On Russia: President Joe Biden asserted his stance against Russia, with much of the Western world coordinating to sanction the Eastern country for its invasion of Ukraine. Many members of congress wore blue and yellow ribbons in solidarity with Ukraine.
- Biden reassured that “we are going to be okay” and emphasized that the United States would not fight Russia in this conflict.
On gas prices: To mitigate the cost of gas during the Russo-Ukrainian crisis, Biden will release 30 million barrels from the reserve. Biden previously released 50 million barrels in November to combat gas price rises, to little effect.
On the pandemic: Despite that less than a month ago Democrats were still pushing vaccine and mask mandates, almost all of Congress was maskless. The president signaled that it was time to move past the politicization of the virus and that it was important to keep businesses and schools open. “COVID-19 need no longer control our lives.”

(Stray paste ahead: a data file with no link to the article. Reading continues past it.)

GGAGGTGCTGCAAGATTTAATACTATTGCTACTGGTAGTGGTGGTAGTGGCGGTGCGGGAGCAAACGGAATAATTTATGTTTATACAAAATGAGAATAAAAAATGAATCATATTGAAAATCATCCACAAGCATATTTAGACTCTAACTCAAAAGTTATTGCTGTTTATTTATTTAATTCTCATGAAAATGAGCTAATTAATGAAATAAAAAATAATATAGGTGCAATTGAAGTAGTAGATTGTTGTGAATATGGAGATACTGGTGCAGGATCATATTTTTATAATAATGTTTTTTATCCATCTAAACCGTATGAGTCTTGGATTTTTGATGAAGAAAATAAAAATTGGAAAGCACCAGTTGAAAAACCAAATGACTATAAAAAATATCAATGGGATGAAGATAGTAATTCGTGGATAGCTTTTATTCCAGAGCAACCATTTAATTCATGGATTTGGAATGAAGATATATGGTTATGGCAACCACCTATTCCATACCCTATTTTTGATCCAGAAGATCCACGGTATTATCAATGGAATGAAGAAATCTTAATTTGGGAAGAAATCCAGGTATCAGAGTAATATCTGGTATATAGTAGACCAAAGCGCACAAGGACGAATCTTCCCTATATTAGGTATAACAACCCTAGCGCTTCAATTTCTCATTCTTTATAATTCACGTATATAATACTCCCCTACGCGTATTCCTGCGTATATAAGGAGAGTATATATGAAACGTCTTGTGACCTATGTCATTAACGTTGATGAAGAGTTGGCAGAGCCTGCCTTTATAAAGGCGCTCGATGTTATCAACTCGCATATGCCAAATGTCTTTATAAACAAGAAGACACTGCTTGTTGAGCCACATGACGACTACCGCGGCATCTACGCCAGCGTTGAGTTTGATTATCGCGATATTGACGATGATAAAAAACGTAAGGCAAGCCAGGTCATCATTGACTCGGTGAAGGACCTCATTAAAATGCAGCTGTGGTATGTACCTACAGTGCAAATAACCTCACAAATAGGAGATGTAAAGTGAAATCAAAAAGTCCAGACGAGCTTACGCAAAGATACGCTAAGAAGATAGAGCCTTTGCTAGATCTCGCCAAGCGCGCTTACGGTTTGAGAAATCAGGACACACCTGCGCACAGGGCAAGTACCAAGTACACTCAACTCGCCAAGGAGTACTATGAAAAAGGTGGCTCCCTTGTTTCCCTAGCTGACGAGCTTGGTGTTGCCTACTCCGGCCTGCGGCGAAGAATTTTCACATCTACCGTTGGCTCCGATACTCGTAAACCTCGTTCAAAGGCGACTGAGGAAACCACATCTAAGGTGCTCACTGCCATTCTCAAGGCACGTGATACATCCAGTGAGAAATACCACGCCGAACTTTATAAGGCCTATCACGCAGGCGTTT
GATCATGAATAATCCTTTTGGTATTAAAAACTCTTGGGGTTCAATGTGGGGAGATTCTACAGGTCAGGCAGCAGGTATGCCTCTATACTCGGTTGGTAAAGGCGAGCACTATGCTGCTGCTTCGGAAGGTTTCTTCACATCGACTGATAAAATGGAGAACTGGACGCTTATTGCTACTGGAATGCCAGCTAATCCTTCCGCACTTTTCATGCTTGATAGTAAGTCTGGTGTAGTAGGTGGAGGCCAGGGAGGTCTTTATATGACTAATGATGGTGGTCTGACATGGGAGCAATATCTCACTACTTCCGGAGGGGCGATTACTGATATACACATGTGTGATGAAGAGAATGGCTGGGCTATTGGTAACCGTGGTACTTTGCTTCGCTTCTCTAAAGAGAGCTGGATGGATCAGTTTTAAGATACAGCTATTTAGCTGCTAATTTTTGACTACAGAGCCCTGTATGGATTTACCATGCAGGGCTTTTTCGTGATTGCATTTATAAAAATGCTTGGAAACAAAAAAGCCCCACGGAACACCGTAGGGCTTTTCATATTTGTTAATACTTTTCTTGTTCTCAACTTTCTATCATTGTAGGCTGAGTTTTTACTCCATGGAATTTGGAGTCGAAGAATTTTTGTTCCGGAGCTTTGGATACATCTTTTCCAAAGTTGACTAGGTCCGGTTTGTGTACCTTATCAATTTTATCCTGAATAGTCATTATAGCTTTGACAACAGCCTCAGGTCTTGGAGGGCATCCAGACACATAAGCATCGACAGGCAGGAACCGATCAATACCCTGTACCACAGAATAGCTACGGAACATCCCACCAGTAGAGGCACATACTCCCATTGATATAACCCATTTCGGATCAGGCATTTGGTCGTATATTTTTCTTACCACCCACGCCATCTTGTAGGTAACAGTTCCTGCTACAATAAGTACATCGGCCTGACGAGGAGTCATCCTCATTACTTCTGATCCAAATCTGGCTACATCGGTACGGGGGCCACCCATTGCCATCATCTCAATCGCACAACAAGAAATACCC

On the economy, Biden focused on:
- American manufacturing
- Rebuilding infrastructure
- Lowering prescription drug costs
- Providing tax credits for green energy
- And fixing the taxing system
On China: Biden focused on increasing investments into domestic semiconductor production to compete with China and lower our foreign dependence.
Prepping for midterms: In efforts to save an unpopular party before midterms, Biden made it a point to recycle Republican talking points. He called:
- To bring back American manufacturing.
- Against defunding the police and explicitly emphasizing the need to “fund the police.”
- Against lockdowns and mask mandates
- For fixing our border situation, which sounded Trump-like on the surface, but actually called for progressive immigration policies and clearer pathways to citizenship.
Big picture: In an appeal to the average American, Biden promised to solve some of the problems plaguing the country: inflation, immigration, crime, and lockdowns. Ironically, all these issues were made possible by Biden and his party’s own actions.